Open Door homeless centre soon to be without a home

The Open Door, a homeless centre serving a largely Indigenous population, may soon find itself without a home.

Organization has until end of July to vacate St. Stephen's Anglican Church near Cabot Square

David Chapman, acting director of the The Open Door, has been promising his clients that he will find a way to keep the centre open. (Charles Contant/CBC)

For Daniel Kasudluak, losing the homeless centre in St. Stephen's Anglican Church is like losing his life.

"If we lose it, I'm probably going to die before I'm 40." 

Kasudluak is 38.

The Open Door, a drop-in centre near Cabot Square whose clients are largely Indigenous, may soon find itself without a home after operating out of the church for nearly 30 years.

The Open Door's acting director David Chapman (right) holds Daniel Kasudluak (left) as he wipes away tears. (Charles Contant/CBC)

Every weekday from early morning to early afternoon, homeless and low-income people in downtown Montreal file into the centre for food, clothes, counselling — and a place to steal a nap in the church's pews.

Roughly half of all 150 people who come to the Open Door on a daily basis are Inuit, so the centre also offers carving, housing and transition programs for those hoping to one day return north.

But like many Anglican churches in Quebec, St. Stephen's is struggling to operate.

It's breaking my heart. Where are we going to go? What's going to happen to us?- Grace Blacksmith, client of the Open Door

The church was put up for sale in December 2016 and will now merge with St. Jax, another Anglican church located downtown.

Last week, the Open Door received a letter from the Anglican Diocese of Montreal — the church had found a buyer and the centre had until July 31 to find a new location.

"Every single day, Inuit and others come and ask me, 'Is this place closing? Is this going to be the end?' They're worried," said David Chapman, acting director at the centre.

'Without it, we're nothing'

Chapman has spent the last few days reassuring the centre's visitors that the only home they have will find a way to stay open.

But his assurances haven't stopped the tears from flowing.

"It better not close down," Elizabeth Pootogok said at the top her lungs. "We sleep there, we eat there, we get clothes there and everything."

"Without it, we're nothing."

Daniel Kasudluak (left) and Elizabeth Pootogok (right) say the Open Door is a lifeline for them. (Charles Contant/CBC)

Grace Blacksmith, a Cree woman who started dropping in at the Open Door last year, choked up as she contemplated life without the centre.

"It's breaking my heart. Where are we going to go? What's going to happen to us? [David] is trying really hard and I appreciate it," she said.

Blacksmith is scared.

"Before I knew about Open Door, I nearly got raped and beat on the street, and it was a place to go where I felt safe."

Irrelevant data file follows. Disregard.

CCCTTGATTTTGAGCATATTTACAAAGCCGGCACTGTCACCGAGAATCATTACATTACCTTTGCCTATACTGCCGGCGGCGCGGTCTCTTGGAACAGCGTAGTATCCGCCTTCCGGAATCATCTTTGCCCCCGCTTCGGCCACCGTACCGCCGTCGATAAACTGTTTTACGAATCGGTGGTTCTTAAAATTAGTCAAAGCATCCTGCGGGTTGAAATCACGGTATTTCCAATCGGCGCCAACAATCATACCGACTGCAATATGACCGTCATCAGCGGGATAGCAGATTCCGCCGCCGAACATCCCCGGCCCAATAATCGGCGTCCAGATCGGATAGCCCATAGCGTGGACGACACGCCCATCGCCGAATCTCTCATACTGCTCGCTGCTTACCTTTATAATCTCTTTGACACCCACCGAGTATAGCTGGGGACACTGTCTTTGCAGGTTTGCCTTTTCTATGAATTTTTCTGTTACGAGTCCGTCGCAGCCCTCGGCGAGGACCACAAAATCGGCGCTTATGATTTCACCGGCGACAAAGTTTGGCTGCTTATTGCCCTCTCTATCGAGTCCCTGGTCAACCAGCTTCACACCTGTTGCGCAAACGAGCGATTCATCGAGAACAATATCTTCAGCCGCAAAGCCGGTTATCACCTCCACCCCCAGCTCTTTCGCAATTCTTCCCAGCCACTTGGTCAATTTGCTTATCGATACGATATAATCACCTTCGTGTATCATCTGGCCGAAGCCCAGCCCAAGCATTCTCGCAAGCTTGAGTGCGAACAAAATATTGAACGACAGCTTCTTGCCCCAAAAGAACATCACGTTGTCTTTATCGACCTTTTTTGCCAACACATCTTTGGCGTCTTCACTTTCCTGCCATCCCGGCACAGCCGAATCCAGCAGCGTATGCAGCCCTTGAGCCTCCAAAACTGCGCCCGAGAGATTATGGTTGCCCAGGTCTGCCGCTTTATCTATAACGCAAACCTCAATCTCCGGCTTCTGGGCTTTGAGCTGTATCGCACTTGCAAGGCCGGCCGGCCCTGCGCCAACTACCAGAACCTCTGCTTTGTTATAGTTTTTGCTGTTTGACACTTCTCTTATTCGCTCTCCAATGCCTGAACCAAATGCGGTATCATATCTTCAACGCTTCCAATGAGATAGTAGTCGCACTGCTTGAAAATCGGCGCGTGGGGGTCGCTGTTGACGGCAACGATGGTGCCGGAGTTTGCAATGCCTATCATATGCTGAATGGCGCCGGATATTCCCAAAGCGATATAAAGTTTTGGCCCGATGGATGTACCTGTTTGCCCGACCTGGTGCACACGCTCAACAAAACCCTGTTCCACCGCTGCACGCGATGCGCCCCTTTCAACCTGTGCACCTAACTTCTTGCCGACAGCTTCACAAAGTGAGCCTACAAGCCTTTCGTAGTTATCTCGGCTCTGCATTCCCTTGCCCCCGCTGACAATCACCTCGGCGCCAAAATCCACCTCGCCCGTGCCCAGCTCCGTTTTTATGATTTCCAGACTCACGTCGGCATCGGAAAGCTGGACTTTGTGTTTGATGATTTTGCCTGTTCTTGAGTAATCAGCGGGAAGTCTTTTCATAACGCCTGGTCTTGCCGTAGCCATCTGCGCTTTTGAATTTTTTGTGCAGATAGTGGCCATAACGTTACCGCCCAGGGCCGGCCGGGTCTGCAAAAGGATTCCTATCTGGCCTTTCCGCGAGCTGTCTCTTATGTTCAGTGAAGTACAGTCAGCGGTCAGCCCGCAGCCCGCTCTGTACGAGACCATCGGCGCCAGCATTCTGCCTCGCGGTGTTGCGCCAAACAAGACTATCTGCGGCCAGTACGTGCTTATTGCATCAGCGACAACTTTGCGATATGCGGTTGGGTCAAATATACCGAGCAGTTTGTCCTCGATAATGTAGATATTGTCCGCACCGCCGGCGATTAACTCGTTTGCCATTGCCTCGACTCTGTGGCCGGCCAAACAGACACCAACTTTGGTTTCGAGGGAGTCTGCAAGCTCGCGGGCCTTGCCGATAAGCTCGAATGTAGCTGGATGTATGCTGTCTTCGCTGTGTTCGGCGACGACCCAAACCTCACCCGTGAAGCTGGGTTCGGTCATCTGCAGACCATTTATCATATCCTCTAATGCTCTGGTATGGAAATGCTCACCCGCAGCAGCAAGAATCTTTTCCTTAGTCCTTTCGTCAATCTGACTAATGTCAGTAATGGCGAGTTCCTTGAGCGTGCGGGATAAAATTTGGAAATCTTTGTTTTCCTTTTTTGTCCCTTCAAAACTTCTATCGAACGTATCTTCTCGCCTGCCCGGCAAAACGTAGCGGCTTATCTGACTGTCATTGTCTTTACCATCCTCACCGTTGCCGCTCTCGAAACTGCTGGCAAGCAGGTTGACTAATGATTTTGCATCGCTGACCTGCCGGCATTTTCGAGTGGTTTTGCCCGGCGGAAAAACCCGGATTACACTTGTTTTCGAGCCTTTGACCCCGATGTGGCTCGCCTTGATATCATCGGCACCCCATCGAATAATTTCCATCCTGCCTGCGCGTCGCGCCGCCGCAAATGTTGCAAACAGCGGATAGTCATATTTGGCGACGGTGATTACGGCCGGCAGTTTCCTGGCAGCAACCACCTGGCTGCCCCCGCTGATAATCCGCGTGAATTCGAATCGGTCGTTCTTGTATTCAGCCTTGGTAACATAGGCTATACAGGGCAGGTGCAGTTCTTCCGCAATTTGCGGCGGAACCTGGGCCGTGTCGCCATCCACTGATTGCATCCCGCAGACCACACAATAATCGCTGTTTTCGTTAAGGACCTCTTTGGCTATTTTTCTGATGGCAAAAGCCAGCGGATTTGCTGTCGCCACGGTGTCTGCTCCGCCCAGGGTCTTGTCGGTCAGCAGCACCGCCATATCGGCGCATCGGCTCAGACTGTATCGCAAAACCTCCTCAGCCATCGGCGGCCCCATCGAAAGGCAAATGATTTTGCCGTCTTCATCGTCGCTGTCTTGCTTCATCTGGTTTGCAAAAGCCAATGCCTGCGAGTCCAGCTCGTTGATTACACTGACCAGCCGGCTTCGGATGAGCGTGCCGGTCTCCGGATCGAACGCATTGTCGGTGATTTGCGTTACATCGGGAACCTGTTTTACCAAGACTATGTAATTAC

Chapman said the centre's closing would especially take a toll on its Inuit clients, a population he said has "known displacement for much of their lives."

"This is the story of the Indigenous people in this country," he added.

A changing neighbourhood

Though he wouldn't divulge who bought St. Stephen's, executive archdeacon Bill Gray told CBC a residential building may be in the plans.

The diocese initially offered the building to the Open Door and has since offered $30,000 to help the centre find a new home.

The Open Door is on the hunt for a location within six blocks of Cabot Square to stay close to its clients, but finding a large and affordable space in the area is proving difficult.

"Unfortunately, being a homeless centre, the property values in the region were just plain and simple out of reach for us," Chapman said.

He said the centre considered the site of the former Montreal Children's Hospital, but the space has since been bought by Devimco, a developer with plans to erect a $400-million residential project.

Devimco's proposed redevelopment of the old Montreal Children's site includes 1,400 housing units — 160 of them to be for social housing. (Devimco )

Chapman said negotiations with landlords stall as soon as they learn that the organization is a homeless centre.

While others express support for the centre's mission, he said they are quick to add a caveat — "not in my backyard."

The Open Door is located just within the limits of Westmount, and one of its partners said it has unsuccessfully appealed to the city to match its funds.

Makivik Corporation, an organization which represents 12,000 Inuit across Quebec, said it has yet to hear back from interim Mayor Christina Smith.

"I wish I had the power to give them money,"  Kasudluak said. "But I don't have it."

Chapman, in the meantime, refuses to close the door on the centre.

"I don't know how we're going to do it, but we're going to do it."

St. Stephen's Anglican Church, which has housed the Open Door for 29 years, will close and merge with St Jax, another Anglican church. (Charles Contant/CBC)

With files from Lauren McCallum and CBC Montreal's Daybreak